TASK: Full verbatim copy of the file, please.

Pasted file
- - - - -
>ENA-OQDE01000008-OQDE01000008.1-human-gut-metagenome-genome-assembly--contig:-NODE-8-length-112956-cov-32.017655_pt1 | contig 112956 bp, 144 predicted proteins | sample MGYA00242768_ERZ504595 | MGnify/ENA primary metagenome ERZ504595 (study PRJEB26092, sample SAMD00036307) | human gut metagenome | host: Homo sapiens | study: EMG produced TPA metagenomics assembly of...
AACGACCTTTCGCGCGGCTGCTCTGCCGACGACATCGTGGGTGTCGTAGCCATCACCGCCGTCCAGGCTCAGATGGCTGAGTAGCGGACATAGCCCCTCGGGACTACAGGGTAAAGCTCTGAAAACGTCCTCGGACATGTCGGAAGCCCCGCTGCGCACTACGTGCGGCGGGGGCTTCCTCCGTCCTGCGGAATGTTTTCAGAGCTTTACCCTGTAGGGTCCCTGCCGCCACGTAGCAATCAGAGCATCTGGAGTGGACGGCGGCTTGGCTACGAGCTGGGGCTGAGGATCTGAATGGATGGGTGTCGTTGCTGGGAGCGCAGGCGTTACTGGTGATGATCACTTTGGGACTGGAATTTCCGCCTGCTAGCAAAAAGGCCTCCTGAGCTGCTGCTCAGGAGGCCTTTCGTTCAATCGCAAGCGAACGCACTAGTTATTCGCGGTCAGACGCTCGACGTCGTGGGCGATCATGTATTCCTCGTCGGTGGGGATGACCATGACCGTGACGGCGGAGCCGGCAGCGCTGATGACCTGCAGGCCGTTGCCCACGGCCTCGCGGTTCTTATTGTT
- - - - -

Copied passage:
>ENA-OQDE01000008-OQDE01000008.1-human-gut-metagenome-genome-assembly--contig:-NODE-8-length-112956-cov-32.017655_pt1 | contig 112956 bp, 144 predicted proteins | sample MGYA00242768_ERZ504595 | MGnify/ENA primary metagenome ERZ504595 (study PRJEB26092, sample SAMD00036307) | human gut metagenome | host: Homo sapiens | study: EMG produced TPA metagenomics assembly of...
AACGACCTTTCGCGCGGCTGCTCTGCCGACGACATCGTGGGTGTCGTAGCCATCACCGCCGTCCAGGCTCAGATGGCTGAGTAGCGGACATAGCCCCTCGGGACTACAGGGTAAAGCTCTGAAAACGTCCTCGGACATGTCGGAAGCCCCGCTGCGCACTACGTGCGGCGGGGGCTTCCTCCGTCCTGCGGAATGTTTTCAGAGCTTTACCCTGTAGGGTCCCTGCCGCCACGTAGCAATCAGAGCATCTGGAGTGGACGGCGGCTTGGCTACGAGCTGGGGCTGAGGATCTGAATGGATGGGTGTCGTTGCTGGGAGCGCAGGCGTTACTGGTGATGATCACTTTGGGACTGGAATTTCCGCCTGCTAGCAAAAAGGCCTCCTGAGCTGCTGCTCAGGAGGCCTTTCGTTCAATCGCAAGCGAACGCACTAGTTATTCGCGGTCAGACGCTCGACGTCGTGGGCGATCATGTATTCCTCGTCGGTGGGGATGACCATGACCGTGACGGCGGAGCCGGCAGCGCTGATGACCTGCAGGCCGTTGCCCACGGCCTCGCGGTTCTTATTGTT